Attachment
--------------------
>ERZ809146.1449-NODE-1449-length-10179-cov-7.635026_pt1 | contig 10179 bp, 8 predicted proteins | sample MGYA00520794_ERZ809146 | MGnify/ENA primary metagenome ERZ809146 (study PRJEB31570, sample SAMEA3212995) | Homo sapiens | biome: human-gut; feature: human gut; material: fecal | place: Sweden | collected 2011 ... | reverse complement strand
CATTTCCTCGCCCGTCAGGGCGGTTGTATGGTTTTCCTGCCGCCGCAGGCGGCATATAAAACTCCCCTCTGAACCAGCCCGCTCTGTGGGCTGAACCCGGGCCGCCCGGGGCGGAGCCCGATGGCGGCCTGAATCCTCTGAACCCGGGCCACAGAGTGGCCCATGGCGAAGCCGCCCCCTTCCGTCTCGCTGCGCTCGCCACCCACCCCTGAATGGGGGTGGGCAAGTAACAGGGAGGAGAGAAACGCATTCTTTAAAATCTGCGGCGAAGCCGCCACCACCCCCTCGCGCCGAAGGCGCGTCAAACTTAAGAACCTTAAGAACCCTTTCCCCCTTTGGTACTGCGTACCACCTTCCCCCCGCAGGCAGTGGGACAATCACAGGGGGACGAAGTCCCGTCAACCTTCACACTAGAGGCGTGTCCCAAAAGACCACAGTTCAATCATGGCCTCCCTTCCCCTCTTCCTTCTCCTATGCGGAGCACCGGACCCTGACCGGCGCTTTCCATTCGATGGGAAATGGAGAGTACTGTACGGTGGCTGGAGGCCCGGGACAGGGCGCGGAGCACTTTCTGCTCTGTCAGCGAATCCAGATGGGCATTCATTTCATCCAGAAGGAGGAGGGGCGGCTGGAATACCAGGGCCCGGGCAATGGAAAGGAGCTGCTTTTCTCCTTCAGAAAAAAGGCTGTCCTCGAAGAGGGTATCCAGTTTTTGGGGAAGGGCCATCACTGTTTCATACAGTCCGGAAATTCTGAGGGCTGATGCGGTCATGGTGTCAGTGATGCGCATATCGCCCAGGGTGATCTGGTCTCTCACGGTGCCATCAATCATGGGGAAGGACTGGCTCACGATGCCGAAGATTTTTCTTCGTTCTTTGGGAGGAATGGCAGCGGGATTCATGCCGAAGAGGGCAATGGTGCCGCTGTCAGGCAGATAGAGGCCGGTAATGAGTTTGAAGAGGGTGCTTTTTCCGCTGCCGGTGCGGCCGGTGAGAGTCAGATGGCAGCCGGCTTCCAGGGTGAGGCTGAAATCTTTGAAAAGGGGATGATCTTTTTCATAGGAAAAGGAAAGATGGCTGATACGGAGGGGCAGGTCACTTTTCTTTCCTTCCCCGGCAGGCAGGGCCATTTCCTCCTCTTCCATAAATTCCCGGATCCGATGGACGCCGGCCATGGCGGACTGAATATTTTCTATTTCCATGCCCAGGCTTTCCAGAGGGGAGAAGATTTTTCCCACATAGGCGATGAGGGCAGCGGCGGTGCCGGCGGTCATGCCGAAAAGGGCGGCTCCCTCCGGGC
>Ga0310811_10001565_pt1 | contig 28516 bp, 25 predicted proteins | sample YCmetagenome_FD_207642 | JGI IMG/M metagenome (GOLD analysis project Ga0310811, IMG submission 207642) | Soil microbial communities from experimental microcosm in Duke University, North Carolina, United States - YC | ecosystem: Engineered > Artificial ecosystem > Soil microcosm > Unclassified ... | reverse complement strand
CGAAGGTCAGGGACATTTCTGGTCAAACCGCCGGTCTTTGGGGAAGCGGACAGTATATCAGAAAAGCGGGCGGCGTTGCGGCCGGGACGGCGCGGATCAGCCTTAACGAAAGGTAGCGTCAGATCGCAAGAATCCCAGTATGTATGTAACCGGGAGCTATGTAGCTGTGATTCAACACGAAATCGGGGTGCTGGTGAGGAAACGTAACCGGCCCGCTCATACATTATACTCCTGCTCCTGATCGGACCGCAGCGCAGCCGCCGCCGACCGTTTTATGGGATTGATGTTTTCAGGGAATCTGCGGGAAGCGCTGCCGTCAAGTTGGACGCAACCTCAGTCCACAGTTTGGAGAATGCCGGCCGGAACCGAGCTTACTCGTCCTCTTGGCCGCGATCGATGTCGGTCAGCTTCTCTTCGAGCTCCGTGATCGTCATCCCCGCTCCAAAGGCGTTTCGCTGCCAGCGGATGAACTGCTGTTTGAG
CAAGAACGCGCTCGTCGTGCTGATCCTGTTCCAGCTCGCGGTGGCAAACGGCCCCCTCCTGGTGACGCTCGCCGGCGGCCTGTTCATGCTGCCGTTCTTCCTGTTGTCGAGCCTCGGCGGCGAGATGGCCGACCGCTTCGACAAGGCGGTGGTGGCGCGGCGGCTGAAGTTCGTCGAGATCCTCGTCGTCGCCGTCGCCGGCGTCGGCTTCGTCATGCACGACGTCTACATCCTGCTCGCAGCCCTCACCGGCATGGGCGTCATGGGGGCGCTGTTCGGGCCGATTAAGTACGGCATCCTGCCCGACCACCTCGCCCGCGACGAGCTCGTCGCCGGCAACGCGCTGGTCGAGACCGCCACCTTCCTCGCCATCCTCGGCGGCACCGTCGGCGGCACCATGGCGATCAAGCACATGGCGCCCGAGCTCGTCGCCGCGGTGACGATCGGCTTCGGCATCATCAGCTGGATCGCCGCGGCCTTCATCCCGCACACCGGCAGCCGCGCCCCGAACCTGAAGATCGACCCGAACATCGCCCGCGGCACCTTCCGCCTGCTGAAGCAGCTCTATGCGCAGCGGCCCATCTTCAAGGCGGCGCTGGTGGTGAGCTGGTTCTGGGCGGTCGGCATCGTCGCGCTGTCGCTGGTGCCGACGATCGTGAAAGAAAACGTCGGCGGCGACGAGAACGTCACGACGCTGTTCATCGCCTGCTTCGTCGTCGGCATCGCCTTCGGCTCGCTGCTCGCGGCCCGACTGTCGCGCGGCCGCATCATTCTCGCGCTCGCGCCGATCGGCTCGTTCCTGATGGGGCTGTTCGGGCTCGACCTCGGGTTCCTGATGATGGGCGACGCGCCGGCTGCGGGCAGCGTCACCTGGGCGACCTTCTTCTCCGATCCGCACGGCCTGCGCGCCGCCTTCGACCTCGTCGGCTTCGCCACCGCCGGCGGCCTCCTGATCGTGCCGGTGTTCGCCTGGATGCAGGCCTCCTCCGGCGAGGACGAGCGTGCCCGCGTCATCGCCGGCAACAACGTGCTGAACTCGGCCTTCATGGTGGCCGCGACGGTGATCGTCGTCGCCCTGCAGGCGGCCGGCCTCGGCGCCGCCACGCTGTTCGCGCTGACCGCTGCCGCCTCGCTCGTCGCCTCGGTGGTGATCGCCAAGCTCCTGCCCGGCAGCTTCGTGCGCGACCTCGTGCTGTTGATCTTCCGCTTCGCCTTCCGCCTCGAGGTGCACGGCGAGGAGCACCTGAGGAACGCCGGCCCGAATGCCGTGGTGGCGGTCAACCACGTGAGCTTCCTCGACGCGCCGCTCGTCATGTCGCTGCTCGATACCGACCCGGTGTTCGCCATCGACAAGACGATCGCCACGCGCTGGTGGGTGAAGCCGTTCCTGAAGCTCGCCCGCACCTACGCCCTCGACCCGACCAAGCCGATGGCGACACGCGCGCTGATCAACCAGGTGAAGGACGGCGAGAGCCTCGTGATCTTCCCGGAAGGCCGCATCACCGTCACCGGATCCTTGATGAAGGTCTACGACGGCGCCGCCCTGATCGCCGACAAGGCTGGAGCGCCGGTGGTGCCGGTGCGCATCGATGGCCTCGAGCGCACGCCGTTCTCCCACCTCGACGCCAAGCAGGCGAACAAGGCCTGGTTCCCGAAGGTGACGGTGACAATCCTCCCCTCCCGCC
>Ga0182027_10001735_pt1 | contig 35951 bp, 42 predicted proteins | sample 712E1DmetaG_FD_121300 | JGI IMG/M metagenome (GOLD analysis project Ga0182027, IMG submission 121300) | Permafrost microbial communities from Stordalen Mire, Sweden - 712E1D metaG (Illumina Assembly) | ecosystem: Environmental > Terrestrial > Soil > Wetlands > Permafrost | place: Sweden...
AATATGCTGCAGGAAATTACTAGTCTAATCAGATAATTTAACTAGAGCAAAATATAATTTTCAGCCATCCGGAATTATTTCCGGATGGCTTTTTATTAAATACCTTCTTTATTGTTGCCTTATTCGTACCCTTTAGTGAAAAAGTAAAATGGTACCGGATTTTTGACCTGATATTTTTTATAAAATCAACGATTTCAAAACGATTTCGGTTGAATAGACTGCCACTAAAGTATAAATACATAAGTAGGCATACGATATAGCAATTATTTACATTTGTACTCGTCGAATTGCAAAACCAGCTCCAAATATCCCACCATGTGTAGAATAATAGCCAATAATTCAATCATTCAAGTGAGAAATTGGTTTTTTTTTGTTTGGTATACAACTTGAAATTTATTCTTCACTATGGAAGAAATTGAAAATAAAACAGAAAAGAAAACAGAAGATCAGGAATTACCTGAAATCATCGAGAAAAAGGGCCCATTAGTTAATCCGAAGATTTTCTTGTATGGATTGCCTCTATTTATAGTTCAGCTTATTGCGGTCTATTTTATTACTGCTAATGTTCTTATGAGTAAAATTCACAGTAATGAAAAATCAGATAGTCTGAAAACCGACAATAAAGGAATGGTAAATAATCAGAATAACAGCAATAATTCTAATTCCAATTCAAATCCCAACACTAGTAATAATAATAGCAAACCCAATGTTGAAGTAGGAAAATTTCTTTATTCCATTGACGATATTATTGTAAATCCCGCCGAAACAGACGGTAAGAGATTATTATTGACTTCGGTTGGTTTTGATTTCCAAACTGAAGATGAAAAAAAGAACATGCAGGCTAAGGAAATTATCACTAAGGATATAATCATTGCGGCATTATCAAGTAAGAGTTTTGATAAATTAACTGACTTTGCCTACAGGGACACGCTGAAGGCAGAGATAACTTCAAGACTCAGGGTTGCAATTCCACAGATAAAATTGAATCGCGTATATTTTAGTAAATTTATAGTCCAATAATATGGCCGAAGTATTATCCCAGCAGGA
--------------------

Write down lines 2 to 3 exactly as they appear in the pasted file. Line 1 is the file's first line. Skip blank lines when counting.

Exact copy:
CATTTCCTCGCCCGTCAGGGCGGTTGTATGGTTTTCCTGCCGCCGCAGGCGGCATATAAAACTCCCCTCTGAACCAGCCCGCTCTGTGGGCTGAACCCGGGCCGCCCGGGGCGGAGCCCGATGGCGGCCTGAATCCTCTGAACCCGGGCCACAGAGTGGCCCATGGCGAAGCCGCCCCCTTCCGTCTCGCTGCGCTCGCCACCCACCCCTGAATGGGGGTGGGCAAGTAACAGGGAGGAGAGAAACGCATTCTTTAAAATCTGCGGCGAAGCCGCCACCACCCCCTCGCGCCGAAGGCGCGTCAAACTTAAGAACCTTAAGAACCCTTTCCCCCTTTGGTACTGCGTACCACCTTCCCCCCGCAGGCAGTGGGACAATCACAGGGGGACGAAGTCCCGTCAACCTTCACACTAGAGGCGTGTCCCAAAAGACCACAGTTCAATCATGGCCTCCCTTCCCCTCTTCCTTCTCCTATGCGGAGCACCGGACCCTGACCGGCGCTTTCCATTCGATGGGAAATGGAGAGTACTGTACGGTGGCTGGAGGCCCGGGACAGGGCGCGGAGCACTTTCTGCTCTGTCAGCGAATCCAGATGGGCATTCATTTCATCCAGAAGGAGGAGGGGCGGCTGGAATACCAGGGCCCGGGCAATGGAAAGGAGCTGCTTTTCTCCTTCAGAAAAAAGGCTGTCCTCGAAGAGGGTATCCAGTTTTTGGGGAAGGGCCATCACTGTTTCATACAGTCCGGAAATTCTGAGGGCTGATGCGGTCATGGTGTCAGTGATGCGCATATCGCCCAGGGTGATCTGGTCTCTCACGGTGCCATCAATCATGGGGAAGGACTGGCTCACGATGCCGAAGATTTTTCTTCGTTCTTTGGGAGGAATGGCAGCGGGATTCATGCCGAAGAGGGCAATGGTGCCGCTGTCAGGCAGATAGAGGCCGGTAATGAGTTTGAAGAGGGTGCTTTTTCCGCTGCCGGTGCGGCCGGTGAGAGTCAGATGGCAGCCGGCTTCCAGGGTGAGGCTGAAATCTTTGAAAAGGGGATGATCTTTTTCATAGGAAAAGGAAAGATGGCTGATACGGAGGGGCAGGTCACTTTTCTTTCCTTCCCCGGCAGGCAGGGCCATTTCCTCCTCTTCCATAAATTCCCGGATCCGATGGACGCCGGCCATGGCGGACTGAATATTTTCTATTTCCATGCCCAGGCTTTCCAGAGGGGAGAAGATTTTTCCCACATAGGCGATGAGGGCAGCGGCGGTGCCGGCGGTCATGCCGAAAAGGGCGGCTCCCTCCGGGC
>Ga0310811_10001565_pt1 | contig 28516 bp, 25 predicted proteins | sample YCmetagenome_FD_207642 | JGI IMG/M metagenome (GOLD analysis project Ga0310811, IMG submission 207642) | Soil microbial communities from experimental microcosm in Duke University, North Carolina, United States - YC | ecosystem: Engineered > Artificial ecosystem > Soil microcosm > Unclassified ... | reverse complement strand